God’s great gift of grace is through Jesus Christ (Acts 15:11; 1 Corinthians 1:3-4; 2 Corinthians 8:9, Ephesians 2:5) who gave his life to redeem humanity from sin (John 3:16-17; Romans 3:24; 1 Corinthians 15:3; Ephesians 1:6-7; Titus 2:11; Hebrews 2:9). Jesus himself said that he came “to seek and to save that which was lost” (Luke 19:10). God’s gracious gift of salvation is not because humanity is righteous. Rather, God demonstrated “his own love toward us, in that while we were still sinners, Christ died for us” (Romans 5:8). Paul contrasted the role of Christ in giving life to the role of Adam by whose offense “many died” (Romans 5:15), saying “if by the one man's offense death reigned through the one, much more those who receive abundance of grace and of the gift of righteousness will reign in life through the One, Jesus Christ” (Romans 5:17). By the grace of God, Christ died on the cross, tasting death for everyone (Hebrews 2:9). Therefore, “to the praise of the glory of [God’s] grace” we are accepted in Christ and “have redemption through his blood, the forgiveness of sins, according to the riches of his grace” (Ephesians 1:6-7). To Christians at Ephesus, Paul wrote that God “raised us up together, and made us sit together in the heavenly places in Christ Jesus, that in the ages to come He might show the exceeding riches of His grace in his kindness toward us in Christ Jesus” (Ephesians 2:6-7). In Christ, we who “were dead in trespasses” have been “made alive together with Christ,” (Ephesians 2:5) because we have been justified by God’s grace and have “become heirs of eternal life” (Titus 3:7). “Therefore gird up the loins of your mind, be sober, and rest your hope fully upon the grace that is to be brought to you at the revelation of Jesus Christ” (1 Peter 1:13).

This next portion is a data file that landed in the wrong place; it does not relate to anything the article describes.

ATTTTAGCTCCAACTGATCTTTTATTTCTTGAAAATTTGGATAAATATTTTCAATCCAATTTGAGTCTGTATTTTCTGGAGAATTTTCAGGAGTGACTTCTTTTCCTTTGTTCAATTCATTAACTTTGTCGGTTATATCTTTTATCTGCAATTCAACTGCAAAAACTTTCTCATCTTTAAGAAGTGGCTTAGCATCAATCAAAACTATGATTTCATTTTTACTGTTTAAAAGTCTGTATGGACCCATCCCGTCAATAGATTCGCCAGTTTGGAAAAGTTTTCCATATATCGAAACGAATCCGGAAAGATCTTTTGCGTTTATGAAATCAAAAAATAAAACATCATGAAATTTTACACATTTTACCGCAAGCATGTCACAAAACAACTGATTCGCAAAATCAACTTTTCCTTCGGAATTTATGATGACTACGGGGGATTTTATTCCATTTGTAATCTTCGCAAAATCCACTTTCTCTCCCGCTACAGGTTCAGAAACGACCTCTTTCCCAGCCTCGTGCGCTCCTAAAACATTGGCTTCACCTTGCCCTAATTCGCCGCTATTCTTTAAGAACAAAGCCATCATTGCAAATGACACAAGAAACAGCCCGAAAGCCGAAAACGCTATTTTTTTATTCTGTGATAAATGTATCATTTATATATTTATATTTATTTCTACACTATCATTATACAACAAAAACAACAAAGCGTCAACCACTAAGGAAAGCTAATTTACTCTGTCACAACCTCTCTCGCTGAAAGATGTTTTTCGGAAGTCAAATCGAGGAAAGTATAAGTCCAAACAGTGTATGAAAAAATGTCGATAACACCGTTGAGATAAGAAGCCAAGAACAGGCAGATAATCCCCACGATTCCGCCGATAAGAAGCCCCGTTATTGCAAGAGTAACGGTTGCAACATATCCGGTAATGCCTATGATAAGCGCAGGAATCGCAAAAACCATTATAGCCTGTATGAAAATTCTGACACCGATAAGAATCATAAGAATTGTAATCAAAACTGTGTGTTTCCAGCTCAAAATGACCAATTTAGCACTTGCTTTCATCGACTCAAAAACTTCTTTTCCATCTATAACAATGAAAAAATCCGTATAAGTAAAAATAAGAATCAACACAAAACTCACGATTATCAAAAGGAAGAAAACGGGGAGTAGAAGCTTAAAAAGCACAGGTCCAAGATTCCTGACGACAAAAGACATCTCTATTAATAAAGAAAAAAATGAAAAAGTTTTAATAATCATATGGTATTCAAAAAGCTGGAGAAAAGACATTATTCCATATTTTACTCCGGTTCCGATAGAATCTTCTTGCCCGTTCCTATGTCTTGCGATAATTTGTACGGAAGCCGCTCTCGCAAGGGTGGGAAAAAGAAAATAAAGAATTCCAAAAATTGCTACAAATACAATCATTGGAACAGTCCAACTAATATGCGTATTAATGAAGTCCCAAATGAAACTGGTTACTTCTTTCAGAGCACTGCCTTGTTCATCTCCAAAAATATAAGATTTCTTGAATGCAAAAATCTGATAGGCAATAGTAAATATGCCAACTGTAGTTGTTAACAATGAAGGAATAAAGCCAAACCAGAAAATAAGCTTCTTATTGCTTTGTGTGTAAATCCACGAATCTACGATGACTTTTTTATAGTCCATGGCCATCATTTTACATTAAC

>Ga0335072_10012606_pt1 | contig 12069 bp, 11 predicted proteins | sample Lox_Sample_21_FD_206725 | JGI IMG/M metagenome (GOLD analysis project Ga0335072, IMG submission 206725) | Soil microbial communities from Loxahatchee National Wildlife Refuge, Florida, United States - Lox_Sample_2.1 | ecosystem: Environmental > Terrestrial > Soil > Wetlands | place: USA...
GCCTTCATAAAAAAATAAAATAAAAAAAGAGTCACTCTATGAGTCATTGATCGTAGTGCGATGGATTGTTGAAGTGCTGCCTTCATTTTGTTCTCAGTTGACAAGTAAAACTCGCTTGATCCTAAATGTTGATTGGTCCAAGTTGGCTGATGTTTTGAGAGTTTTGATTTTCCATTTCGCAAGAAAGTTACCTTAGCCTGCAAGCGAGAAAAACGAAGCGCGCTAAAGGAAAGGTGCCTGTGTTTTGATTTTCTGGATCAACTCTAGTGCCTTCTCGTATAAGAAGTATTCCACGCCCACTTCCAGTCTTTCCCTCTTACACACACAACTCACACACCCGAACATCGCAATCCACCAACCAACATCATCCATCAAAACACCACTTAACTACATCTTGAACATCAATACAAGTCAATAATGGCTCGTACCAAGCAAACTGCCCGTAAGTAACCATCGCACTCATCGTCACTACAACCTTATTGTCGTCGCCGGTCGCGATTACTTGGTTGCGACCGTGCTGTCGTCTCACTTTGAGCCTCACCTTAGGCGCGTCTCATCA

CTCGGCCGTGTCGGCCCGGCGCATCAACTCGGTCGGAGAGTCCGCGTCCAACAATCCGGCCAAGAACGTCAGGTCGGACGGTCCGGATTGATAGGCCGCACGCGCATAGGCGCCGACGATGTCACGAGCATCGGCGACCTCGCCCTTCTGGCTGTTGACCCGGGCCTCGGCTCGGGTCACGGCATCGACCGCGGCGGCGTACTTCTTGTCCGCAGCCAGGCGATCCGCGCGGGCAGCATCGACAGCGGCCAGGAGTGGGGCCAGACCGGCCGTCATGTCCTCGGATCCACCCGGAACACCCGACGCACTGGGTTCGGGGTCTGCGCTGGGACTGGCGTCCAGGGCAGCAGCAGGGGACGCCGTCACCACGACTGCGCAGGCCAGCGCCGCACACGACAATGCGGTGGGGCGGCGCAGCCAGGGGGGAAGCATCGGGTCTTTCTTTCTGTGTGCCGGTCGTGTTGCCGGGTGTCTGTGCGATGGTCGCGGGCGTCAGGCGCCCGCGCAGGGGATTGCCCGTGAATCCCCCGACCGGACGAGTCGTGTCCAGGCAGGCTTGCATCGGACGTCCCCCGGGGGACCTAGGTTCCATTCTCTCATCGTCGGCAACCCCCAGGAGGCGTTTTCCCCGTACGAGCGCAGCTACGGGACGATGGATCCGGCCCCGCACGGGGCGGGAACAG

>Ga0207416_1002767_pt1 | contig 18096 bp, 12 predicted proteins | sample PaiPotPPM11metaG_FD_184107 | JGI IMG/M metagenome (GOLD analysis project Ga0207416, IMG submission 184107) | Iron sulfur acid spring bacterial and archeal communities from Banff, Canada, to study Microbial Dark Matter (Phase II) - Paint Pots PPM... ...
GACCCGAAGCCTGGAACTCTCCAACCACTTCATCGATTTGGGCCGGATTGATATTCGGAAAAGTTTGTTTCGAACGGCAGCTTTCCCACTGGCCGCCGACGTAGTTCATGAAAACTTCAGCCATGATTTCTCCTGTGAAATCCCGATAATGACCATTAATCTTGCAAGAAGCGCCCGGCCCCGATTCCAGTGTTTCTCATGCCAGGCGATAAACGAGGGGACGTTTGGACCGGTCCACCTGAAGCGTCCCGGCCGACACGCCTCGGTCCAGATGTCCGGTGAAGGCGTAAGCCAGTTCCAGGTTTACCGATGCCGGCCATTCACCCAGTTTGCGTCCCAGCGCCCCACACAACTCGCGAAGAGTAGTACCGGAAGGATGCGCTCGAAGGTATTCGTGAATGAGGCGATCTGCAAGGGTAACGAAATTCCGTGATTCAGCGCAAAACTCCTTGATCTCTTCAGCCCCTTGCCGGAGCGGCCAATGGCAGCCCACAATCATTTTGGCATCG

Because God’s grace is sometimes misunderstood, some clarifications seem appropriate. First, God’s saving grace does not give us license to sin. To those who thought so, Paul wrote “What shall we say then? Shall we continue in sin that grace may abound? Certainly not! How shall we who died to sin live any longer in it? . . . Therefore do not let sin reign in your mortal body, that you should obey it in its lusts” (Romans 6:1-2, 12). Paul also wrote, “For the grace of God that brings salvation has appeared to all men, teaching us that, denying ungodliness and worldly lusts, we should live soberly, righteously, and godly in the present age” (Titus 2:11-12 see also 2 Peter 3:11, 13, 17). Second, God’s saving grace does not permit us to trust our own deeds or works of law. To Jewish teachers who taught that Gentiles must be circumcised and live by the Law of Moses, Peter asked, “why do you put God to the test by placing upon the neck of the disciples a yoke which neither our fathers nor we have been able to bear?” Then he said, “we are saved through the grace of the Lord Jesus” (Acts 15:10-11). Paul wrote that “you are not under law but under grace” (Romans 6:14). Moreover, he said, “knowing that a man is not justified by the works of the law but by faith in Jesus Christ, even we have believed in Christ Jesus, that we might be justified by faith in Christ and not by the works of the law; for by the works of the law no flesh shall be justified (Galatians 2:16; see also Galatians 3:21-22; Ephesians 2:9). Third, God’s saving grace is conditional. God saves only those who trust him. “For by grace you have been saved through faith, and that not of yourselves, it is the gift of God (Ephesians 2:8). Without faith, God cannot be pleased (Hebrews 11:6). The faith that saves is a working faith, as illustrated by James (James 2:14-26) and by the author of Hebrews (Hebrews 11). Jesus said, “Not everyone who says to me, 'Lord, Lord,' shall enter the kingdom of heaven, but he who does the will of my Father in heaven” (Matthew 7:21). Moreover, God takes away his grace from those who turn away from him, that is, from those who become unfaithful (Galatians 5:1-4; see also 1 Chronicles 28:9; 2 Chronicles 15:2). “Since you know this beforehand, beware lest you also fall from your own steadfastness, being led away with the error of the wicked; but grow in the grace and knowledge of our Lord and Savior Jesus Christ” (2 Peter 3:17-18; see also Hebrews 3:12; 1 Corinthians 10:12).

Thanks be to God for his great graciousness.


Copyright ©, February, 2005, by Robert L. Waggoner. Permission is granted to copy and distribute this document for non-profit educational purposes if reproduced in full without additions or deletions. Feel free to distribute this document to others. For other essays about God and additional information regarding biblical theism, go to the website